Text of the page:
Swimming is definitely not big in Austria

Swimming is not big in Austria. Sure, there are people that do it, but not that many. Well, what did I expect from a land-locked country anyway? In Australia it seems like there is a pool every 5km –  that is definitely not the case in Austria.

Luckily the gear you need to actually swim in the pool is the same all year round.
Luckily the gear you need to actually swim in the pool is the same all year round.

My first swim alone was a bit of an adventure.

I arrived, ready and rearing to go, having navigated the city driving, found a park and buzzed my way through the door to the swimming pool. Whereupon I found myself in a giant, humid underground room filled with lockers. There was no designated male/female section, just lockers and benches, interspersed with small changing rooms.

So I got changed. The lockers required 1€ and I didn’t have one. Which was a shame because I’d only brought a standard, small backpack. And it was winter, which meant I was wearing far more than a standard backpack worth of clothes.

Small backpack I need to carry during summer.
Small backpack I need to carry during summer.
Giant duffel bag I need to carry during winter.
Giant duffel bag I need to carry during winter.

So I left most of my clothes in an open locker (hope no one steals my pants!) and headed up to the pool deck – but first through a shallow pit of festy-looking water.

The 25m pool (drives me crazy to swim in such a small pool, but there is no such thing as an indoor 50m pool here) was practically empty but there were still only two designated swimming lanes. I reiterate – not a swimming country.

See, no one in the pool and only two swimming lanes
See, no one in the pool and only two swimming lanes

I slid myself into the water and almost immediately drowned. Must be the deep end, I thought to myself. But later I realised this is not the case, there’s just no standing up in this pool at all! Quickly I discovered that when two people swim in a 25m pool in Austria, you just take a side and swim up and down. Ingenious, actually. But if a third person happens to get in the lane, you must revert to swimming up on one side (the right, same as driving) and back on the other.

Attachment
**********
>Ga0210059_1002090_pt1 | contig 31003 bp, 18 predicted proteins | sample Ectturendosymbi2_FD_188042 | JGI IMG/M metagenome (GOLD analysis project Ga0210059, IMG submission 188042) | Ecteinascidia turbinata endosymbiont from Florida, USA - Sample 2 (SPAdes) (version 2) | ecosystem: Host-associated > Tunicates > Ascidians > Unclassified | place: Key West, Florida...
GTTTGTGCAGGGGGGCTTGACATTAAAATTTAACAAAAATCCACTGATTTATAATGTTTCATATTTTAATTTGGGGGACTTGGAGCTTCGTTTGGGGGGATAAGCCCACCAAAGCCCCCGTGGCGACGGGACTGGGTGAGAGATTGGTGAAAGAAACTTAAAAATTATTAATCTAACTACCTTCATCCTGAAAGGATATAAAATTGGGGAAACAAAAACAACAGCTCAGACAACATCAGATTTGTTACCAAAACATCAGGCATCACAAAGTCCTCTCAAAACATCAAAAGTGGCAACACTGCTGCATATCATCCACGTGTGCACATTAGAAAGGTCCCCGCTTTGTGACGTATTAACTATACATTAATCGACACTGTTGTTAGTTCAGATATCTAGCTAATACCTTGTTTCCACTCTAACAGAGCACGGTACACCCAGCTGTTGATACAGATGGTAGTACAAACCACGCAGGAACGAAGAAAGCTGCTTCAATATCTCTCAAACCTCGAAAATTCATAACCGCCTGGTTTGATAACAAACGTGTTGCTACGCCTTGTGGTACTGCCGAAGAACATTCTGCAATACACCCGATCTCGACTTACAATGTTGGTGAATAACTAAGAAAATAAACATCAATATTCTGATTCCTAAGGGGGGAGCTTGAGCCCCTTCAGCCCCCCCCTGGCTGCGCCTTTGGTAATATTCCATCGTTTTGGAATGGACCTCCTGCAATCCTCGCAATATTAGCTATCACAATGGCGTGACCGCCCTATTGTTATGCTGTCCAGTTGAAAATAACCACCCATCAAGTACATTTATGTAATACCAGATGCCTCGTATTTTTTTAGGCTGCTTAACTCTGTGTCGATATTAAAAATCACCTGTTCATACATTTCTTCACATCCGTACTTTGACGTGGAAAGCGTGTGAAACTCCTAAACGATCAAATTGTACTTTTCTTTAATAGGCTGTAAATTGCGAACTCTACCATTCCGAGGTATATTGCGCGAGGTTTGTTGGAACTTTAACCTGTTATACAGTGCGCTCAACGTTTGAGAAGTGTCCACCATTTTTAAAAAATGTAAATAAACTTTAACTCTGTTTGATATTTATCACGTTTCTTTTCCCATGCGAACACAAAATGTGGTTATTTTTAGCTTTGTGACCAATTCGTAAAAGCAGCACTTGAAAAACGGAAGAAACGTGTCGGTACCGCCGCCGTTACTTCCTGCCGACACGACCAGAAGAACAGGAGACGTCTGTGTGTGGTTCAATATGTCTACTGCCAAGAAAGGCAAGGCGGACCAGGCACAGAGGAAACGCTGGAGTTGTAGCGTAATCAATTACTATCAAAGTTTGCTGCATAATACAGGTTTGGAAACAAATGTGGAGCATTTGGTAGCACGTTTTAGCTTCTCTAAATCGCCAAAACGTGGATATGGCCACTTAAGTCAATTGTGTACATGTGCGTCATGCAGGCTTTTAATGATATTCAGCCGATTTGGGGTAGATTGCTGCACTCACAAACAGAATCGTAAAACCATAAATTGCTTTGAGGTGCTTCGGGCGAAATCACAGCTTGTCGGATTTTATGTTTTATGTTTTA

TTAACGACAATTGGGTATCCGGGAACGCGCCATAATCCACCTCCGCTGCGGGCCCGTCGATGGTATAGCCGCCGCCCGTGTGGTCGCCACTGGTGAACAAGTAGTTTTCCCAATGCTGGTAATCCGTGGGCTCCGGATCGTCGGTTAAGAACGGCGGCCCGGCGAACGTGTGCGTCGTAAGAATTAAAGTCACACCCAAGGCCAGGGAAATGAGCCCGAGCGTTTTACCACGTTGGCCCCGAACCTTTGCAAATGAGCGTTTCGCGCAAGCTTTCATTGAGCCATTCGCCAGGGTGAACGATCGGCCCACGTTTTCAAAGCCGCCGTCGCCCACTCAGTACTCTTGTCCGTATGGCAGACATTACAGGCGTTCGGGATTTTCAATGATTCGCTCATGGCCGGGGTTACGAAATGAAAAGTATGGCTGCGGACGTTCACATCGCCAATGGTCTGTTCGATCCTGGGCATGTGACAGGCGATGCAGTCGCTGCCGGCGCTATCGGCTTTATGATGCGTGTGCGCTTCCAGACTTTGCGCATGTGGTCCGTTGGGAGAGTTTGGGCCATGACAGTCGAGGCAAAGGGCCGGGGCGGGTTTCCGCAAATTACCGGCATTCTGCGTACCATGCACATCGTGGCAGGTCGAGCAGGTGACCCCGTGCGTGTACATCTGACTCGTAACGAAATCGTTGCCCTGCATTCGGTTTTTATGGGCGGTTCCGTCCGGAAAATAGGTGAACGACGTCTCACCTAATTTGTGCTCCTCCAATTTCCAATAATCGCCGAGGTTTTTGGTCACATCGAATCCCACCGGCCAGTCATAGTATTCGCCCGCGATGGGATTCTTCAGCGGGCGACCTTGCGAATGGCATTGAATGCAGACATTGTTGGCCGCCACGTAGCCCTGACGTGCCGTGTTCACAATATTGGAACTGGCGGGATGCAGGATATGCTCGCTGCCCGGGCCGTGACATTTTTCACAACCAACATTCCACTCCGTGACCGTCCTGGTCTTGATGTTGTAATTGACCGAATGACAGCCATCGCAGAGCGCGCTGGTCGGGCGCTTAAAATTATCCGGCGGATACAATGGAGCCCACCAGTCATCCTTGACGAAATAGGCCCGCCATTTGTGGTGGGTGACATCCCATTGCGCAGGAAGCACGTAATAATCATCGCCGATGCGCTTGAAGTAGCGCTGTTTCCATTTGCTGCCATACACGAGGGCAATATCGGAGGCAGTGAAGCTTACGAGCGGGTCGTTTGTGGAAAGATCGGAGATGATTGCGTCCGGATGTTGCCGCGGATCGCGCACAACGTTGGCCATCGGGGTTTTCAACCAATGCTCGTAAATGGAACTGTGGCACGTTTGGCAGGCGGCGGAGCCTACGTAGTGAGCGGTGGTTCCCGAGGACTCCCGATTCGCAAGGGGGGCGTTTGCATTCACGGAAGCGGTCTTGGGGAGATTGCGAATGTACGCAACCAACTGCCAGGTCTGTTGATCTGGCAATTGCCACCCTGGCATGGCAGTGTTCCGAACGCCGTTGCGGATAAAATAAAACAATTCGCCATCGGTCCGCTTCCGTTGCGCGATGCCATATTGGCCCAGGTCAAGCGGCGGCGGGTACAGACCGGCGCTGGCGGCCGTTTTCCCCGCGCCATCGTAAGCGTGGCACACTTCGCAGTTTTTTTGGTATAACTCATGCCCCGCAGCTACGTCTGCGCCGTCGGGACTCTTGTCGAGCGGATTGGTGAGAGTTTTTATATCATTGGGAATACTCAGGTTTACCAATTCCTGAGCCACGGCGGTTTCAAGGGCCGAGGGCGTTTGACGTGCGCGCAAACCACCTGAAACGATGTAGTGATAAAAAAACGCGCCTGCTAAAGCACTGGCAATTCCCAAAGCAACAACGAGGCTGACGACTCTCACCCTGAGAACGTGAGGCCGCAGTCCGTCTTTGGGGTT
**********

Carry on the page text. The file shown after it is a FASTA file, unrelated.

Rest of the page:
So I swim. And finally I am in the water and swimming. For almost the first time since arriving here in Austria I feel normal. I feel at home.

Following my swim I manage to find the female showers. Then I wade back (wrapped only in a towel) through the festy pit of water into the communal change room. I’m a little ill at ease at this point because it seems there are teenage boys running around everywhere, but I just go with it.

Once I’m changed I face my next problem – wet hair. Here in Austria, in Winter, my head may actually snap-freeze if I go outside without drying my hair. I dig through my bag for 10c (thank goodness) and utilise the hair dryer.

Finally I make it out, thoroughly exhausted but victorious.

The beautiful, local outdoor pool.
The beautiful, local outdoor pool.

So to recap, here in Austria the pools are few and far between and are filled mostly with older people doing breaststroke or school kids doing bombs off the diving boards. And it’s expensive. When my 10 pass ran out and I discovered that I would have to pay the equivalent of $12 to go for an hour’s swim, I decided that I would become a ‘summer only’ swimmer here. Just like the locals.

At the time of writing this, however, we’ve just hit the start of the swimming season and so the local pool (10 min bike ride instead of 45 min drive) is open and I have procured myself a student season pass at a magical cheap rate! It’s even a 50m outdoor pool and affords some of the best views of the snow covered hills surrounding the town. And so for now, I’m happy little swimming frog.

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